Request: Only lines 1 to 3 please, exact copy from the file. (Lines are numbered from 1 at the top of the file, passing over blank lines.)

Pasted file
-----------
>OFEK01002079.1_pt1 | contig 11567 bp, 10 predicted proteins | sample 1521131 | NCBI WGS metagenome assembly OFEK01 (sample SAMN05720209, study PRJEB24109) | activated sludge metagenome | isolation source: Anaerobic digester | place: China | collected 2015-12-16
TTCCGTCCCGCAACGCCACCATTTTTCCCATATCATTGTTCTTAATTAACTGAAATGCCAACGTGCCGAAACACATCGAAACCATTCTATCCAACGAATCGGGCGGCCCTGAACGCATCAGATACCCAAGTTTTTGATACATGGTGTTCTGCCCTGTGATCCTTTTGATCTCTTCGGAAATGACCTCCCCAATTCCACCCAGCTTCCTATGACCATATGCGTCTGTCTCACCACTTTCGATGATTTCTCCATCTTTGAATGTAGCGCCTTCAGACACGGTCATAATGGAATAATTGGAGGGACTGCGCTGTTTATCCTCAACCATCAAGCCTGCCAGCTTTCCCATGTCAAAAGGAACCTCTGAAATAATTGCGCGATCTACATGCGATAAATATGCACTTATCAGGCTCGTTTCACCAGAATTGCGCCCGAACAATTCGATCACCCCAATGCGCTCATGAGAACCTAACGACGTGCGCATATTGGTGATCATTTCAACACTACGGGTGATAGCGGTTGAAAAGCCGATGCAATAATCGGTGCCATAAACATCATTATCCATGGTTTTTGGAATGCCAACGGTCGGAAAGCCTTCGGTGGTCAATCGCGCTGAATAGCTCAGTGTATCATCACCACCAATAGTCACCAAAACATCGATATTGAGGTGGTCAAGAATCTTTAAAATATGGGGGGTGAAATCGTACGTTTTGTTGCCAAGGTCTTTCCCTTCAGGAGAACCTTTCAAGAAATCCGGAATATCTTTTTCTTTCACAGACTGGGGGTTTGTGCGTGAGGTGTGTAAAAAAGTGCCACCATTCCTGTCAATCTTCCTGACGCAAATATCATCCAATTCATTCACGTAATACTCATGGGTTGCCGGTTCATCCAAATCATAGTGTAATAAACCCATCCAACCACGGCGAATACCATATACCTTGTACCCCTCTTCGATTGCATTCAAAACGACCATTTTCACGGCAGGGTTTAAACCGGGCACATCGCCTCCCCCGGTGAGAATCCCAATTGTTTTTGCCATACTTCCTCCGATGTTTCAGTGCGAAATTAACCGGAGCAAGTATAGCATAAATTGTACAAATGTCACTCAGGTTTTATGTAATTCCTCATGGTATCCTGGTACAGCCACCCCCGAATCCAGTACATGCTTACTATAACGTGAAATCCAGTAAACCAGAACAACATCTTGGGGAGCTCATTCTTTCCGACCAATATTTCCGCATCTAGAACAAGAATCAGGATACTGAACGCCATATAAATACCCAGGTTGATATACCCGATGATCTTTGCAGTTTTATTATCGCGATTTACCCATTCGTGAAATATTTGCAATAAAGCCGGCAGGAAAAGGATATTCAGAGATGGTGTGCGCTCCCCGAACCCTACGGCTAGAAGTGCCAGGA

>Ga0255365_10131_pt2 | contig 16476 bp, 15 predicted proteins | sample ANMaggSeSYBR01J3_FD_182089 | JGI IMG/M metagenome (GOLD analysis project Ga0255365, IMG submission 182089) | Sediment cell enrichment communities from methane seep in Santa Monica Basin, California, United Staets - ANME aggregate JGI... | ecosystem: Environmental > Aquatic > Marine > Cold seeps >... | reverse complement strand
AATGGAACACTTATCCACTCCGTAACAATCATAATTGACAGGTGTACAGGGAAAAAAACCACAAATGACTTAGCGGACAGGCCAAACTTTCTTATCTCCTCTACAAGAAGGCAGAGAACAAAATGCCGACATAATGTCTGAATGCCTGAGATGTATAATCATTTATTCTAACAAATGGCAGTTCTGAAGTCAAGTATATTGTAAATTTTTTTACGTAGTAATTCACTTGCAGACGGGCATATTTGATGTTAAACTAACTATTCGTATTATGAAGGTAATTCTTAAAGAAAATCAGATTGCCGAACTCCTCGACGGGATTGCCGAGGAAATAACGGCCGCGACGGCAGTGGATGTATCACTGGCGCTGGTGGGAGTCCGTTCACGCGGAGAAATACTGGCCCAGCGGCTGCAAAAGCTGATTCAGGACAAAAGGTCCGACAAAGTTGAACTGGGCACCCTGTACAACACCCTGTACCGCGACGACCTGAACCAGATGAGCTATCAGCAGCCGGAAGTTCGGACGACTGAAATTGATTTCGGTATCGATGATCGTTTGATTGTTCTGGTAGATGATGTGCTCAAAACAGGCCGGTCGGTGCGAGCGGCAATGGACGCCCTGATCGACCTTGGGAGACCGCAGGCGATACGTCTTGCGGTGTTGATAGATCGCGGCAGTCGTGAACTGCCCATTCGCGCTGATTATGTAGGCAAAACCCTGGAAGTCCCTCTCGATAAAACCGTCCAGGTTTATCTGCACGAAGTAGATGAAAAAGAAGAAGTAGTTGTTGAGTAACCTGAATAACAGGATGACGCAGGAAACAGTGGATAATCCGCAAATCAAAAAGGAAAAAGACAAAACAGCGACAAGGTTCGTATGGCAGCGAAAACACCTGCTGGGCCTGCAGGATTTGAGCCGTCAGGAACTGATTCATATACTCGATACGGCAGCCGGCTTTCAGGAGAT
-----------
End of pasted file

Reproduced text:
>OFEK01002079.1_pt1 | contig 11567 bp, 10 predicted proteins | sample 1521131 | NCBI WGS metagenome assembly OFEK01 (sample SAMN05720209, study PRJEB24109) | activated sludge metagenome | isolation source: Anaerobic digester | place: China | collected 2015-12-16
TTCCGTCCCGCAACGCCACCATTTTTCCCATATCATTGTTCTTAATTAACTGAAATGCCAACGTGCCGAAACACATCGAAACCATTCTATCCAACGAATCGGGCGGCCCTGAACGCATCAGATACCCAAGTTTTTGATACATGGTGTTCTGCCCTGTGATCCTTTTGATCTCTTCGGAAATGACCTCCCCAATTCCACCCAGCTTCCTATGACCATATGCGTCTGTCTCACCACTTTCGATGATTTCTCCATCTTTGAATGTAGCGCCTTCAGACACGGTCATAATGGAATAATTGGAGGGACTGCGCTGTTTATCCTCAACCATCAAGCCTGCCAGCTTTCCCATGTCAAAAGGAACCTCTGAAATAATTGCGCGATCTACATGCGATAAATATGCACTTATCAGGCTCGTTTCACCAGAATTGCGCCCGAACAATTCGATCACCCCAATGCGCTCATGAGAACCTAACGACGTGCGCATATTGGTGATCATTTCAACACTACGGGTGATAGCGGTTGAAAAGCCGATGCAATAATCGGTGCCATAAACATCATTATCCATGGTTTTTGGAATGCCAACGGTCGGAAAGCCTTCGGTGGTCAATCGCGCTGAATAGCTCAGTGTATCATCACCACCAATAGTCACCAAAACATCGATATTGAGGTGGTCAAGAATCTTTAAAATATGGGGGGTGAAATCGTACGTTTTGTTGCCAAGGTCTTTCCCTTCAGGAGAACCTTTCAAGAAATCCGGAATATCTTTTTCTTTCACAGACTGGGGGTTTGTGCGTGAGGTGTGTAAAAAAGTGCCACCATTCCTGTCAATCTTCCTGACGCAAATATCATCCAATTCATTCACGTAATACTCATGGGTTGCCGGTTCATCCAAATCATAGTGTAATAAACCCATCCAACCACGGCGAATACCATATACCTTGTACCCCTCTTCGATTGCATTCAAAACGACCATTTTCACGGCAGGGTTTAAACCGGGCACATCGCCTCCCCCGGTGAGAATCCCAATTGTTTTTGCCATACTTCCTCCGATGTTTCAGTGCGAAATTAACCGGAGCAAGTATAGCATAAATTGTACAAATGTCACTCAGGTTTTATGTAATTCCTCATGGTATCCTGGTACAGCCACCCCCGAATCCAGTACATGCTTACTATAACGTGAAATCCAGTAAACCAGAACAACATCTTGGGGAGCTCATTCTTTCCGACCAATATTTCCGCATCTAGAACAAGAATCAGGATACTGAACGCCATATAAATACCCAGGTTGATATACCCGATGATCTTTGCAGTTTTATTATCGCGATTTACCCATTCGTGAAATATTTGCAATAAAGCCGGCAGGAAAAGGATATTCAGAGATGGTGTGCGCTCCCCGAACCCTACGGCTAGAAGTGCCAGGA

>Ga0255365_10131_pt2 | contig 16476 bp, 15 predicted proteins | sample ANMaggSeSYBR01J3_FD_182089 | JGI IMG/M metagenome (GOLD analysis project Ga0255365, IMG submission 182089) | Sediment cell enrichment communities from methane seep in Santa Monica Basin, California, United Staets - ANME aggregate JGI... | ecosystem: Environmental > Aquatic > Marine > Cold seeps >... | reverse complement strand